- Natural resources ,
- Carbon Trading ,
- Management/saving ,
A round up of news from the European commission and European Investment Bank, Decc, and the Law Commission.
New EU finance tools
Private sector involvement in energy efficiency and biodiversity projects could be boosted by two new European financial instruments. The European commission and European Investment Bank (EIB) are funding an €80 million scheme to encourage private investment in energy efficiency projects. The money will be used to fund long-term low-cost loans, credit risk protection and technical expertise to encourage local financial institutions to increase lending for the schemes. The money is expected to unlock at least €500 million of private sector investment. Meanwhile, the natural capital financing facility will support investments in flood protection, rainwater recycling, biodiversity offsets, eco-tourism and projects to protect forests, and reduce water and soil pollution.
Climate tool launched
An interactive tool has been launched to help businesses, charities and governments better understand the trade-offs for energy and land use resulting from reducing carbon emissions. The free online calculator uses data reviewed by more than 150 international experts in a project led by the energy and climate department (Decc). The calculator is an extension of a similar tool launched by Decc in 2010 to allow users to explore energy futures for the UK to 2050. National Grid and Friends of the Earth are among the organisations that have used the previous version, says Decc. It also says that governments, including those of China, India and Vietnam, have adopted the model to develop their own national calculators. The new calculator goes further than the old edition by allowing users to add up actions at a global level. International organisations from the US, China, India and Europe worked with Decc to develop the calculator, which was co-funded by Climate-KIC, an EU climate innovation initiative.
Law on invasive plants
The Infrastructure Act, which received royal assent in February, provides regulators with new powers to control and eradicate invasive non-native plants. Environmental authorities in England and Wales will be able to issue species control orders to compel land owners or occupiers to control or eradicate the plant. Alternatively, the issuing authority could carry out the operations. The Law Commission, which recommended this extension of powers, says the orders may be issued only when it has been impossible to reach an agreement with the owner or occupier or action is urgently required. In addition, the plant must be identified as both “invasive” (a serious threat to biodiversity, the economy or other social or economic interests) and “non-native” or “no longer normally present in Great Britain”. Breaching a species control order will be a criminal offence, but owners or occupiers will have the right to appeal at a tribunal.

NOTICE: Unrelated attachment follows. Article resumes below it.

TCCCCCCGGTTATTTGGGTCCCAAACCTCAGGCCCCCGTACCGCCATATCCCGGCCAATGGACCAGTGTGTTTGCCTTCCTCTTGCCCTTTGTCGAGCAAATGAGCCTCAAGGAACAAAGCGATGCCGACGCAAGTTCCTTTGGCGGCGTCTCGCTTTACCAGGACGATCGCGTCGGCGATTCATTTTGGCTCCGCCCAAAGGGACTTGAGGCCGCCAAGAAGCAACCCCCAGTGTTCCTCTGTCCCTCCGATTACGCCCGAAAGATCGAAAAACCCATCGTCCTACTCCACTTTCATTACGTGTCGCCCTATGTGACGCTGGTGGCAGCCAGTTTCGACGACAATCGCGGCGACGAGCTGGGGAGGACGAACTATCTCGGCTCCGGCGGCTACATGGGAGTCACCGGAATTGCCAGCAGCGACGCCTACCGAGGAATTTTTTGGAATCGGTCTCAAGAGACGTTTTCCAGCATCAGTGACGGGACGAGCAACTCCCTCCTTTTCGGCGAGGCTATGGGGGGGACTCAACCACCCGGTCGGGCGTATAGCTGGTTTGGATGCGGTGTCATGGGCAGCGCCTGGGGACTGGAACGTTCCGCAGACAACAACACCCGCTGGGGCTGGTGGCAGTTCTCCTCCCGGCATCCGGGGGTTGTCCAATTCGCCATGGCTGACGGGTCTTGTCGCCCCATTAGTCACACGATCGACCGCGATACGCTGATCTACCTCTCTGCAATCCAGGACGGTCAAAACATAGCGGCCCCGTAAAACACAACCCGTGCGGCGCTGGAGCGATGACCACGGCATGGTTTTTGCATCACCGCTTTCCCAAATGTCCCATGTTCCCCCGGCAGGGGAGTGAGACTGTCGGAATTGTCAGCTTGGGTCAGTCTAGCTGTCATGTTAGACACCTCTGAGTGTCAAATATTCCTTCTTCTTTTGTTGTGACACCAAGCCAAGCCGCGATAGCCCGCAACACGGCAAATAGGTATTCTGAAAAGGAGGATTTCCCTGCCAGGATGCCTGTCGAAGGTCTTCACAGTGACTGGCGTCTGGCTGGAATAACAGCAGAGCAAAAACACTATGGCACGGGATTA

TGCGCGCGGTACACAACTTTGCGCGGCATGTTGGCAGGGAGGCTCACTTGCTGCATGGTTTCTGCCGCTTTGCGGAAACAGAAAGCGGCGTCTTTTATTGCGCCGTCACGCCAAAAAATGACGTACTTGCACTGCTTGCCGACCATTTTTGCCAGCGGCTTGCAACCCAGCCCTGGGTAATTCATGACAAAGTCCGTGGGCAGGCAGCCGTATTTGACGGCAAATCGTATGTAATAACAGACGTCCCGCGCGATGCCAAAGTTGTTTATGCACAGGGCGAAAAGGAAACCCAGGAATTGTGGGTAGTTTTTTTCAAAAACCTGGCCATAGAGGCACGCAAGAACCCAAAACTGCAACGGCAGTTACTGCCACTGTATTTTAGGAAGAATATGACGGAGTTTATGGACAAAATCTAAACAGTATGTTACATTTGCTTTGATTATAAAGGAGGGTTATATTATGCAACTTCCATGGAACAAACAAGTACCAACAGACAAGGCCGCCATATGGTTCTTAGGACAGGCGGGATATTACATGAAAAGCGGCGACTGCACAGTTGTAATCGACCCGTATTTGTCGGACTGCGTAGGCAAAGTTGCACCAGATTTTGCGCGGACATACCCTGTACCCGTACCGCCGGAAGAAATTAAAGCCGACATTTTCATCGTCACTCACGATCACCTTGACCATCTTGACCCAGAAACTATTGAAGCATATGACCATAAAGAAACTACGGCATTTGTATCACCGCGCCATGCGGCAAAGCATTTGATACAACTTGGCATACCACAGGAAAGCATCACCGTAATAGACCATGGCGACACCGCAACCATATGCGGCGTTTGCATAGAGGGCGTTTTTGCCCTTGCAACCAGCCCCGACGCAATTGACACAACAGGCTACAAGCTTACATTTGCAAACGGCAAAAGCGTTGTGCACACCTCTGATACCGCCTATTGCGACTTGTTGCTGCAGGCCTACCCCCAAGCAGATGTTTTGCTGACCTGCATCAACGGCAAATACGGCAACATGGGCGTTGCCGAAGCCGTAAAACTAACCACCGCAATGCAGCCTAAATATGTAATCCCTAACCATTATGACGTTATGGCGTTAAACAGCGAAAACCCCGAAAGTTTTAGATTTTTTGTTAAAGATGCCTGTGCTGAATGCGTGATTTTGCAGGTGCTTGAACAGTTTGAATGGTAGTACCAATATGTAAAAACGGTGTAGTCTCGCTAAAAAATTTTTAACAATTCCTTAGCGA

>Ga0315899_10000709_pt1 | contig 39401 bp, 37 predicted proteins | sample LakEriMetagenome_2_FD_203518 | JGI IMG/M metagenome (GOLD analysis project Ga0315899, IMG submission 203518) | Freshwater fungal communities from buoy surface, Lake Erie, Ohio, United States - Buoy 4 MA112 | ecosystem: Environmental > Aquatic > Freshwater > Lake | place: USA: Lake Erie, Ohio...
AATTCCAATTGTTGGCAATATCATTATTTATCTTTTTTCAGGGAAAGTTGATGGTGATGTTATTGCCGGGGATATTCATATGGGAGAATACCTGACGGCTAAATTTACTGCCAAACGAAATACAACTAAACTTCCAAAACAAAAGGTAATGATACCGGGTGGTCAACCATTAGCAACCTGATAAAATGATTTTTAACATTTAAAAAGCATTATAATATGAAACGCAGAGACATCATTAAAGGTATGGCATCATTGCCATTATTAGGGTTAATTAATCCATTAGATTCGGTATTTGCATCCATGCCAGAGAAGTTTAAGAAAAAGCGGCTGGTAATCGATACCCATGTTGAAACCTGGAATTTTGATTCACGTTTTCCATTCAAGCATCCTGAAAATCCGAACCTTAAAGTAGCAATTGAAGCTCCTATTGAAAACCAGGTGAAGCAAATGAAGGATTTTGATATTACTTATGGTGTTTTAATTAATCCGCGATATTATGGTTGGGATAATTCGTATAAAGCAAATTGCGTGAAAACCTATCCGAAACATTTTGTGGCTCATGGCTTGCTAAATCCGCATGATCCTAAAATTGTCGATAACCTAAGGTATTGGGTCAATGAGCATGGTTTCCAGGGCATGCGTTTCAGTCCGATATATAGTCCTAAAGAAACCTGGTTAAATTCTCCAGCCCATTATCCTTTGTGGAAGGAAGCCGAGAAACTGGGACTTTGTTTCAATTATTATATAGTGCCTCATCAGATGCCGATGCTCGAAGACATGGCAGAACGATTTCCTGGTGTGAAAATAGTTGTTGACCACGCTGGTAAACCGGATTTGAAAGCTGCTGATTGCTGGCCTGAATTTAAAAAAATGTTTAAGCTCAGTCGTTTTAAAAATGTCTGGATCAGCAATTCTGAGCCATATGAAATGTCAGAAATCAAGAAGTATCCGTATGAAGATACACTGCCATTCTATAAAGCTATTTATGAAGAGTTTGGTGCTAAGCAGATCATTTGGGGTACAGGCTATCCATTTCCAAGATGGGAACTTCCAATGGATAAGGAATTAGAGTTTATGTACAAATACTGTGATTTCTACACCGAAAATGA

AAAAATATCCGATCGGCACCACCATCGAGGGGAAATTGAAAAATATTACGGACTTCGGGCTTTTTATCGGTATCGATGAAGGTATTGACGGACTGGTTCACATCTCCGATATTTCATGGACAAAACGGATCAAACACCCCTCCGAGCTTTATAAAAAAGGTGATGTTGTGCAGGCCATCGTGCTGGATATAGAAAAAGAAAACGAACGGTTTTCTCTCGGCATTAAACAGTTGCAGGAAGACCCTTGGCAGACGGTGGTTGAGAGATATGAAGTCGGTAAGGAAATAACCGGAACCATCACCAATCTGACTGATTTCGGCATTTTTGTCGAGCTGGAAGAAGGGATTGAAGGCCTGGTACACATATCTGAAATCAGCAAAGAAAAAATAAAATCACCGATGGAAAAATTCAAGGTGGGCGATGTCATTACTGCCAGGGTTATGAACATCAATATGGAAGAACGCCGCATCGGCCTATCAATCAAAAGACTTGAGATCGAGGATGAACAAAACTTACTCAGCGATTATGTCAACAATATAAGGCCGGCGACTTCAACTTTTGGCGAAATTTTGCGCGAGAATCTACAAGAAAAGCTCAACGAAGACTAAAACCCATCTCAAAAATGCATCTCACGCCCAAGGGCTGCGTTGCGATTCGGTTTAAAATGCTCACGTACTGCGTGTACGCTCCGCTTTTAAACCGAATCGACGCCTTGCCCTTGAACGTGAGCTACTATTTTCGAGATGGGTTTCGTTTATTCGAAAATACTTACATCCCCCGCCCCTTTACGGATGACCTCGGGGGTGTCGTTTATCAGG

Demand for fossil fuels will peak by 2025 if all national net-zero pledges are implemented in full and on time, the International Energy Agency (IEA) has forecast.
The Green Homes Grant is set to deliver only a fraction of the jobs and improvements intended, leading to calls for more involvement from local authorities in future schemes.
COVID-19 recovery packages have largely focused on protecting, rather than transforming, existing industries, and have been a “lost opportunity” for speeding up the global energy transition.
Half of the world's 40 largest listed oil and gas companies will have to slash their production by at least 50% by the 2030s to align with the goals of the Paris Agreement, new analysis has found.
None of England’s water and sewerage companies achieved all environmental expectations for the period 2015 to 2020, the Environment Agency has revealed. These targets included the reduction of total pollution incidents by at least one-third compared with 2012, and for incident self-reporting to be at least 75%.
The UK’s pipeline for renewable energy projects could mitigate 90% of job losses caused by COVID-19 and help deliver the government’s ‘levelling up’ agenda. That is according to a recent report from consultancy EY-Parthenon, which outlines how the UK’s £108bn “visible pipeline” of investible renewable energy projects could create 625,000 jobs.
Billions of people worldwide have been unable to access safe drinking water and sanitation in their homes during the COVID-19 pandemic, according to a progress report from the World Health Organisation focusing on the UN’s sixth Sustainable Development Goal (SDG 6) – to “ensure availability and sustainable management of water and sanitation for all by 2030”.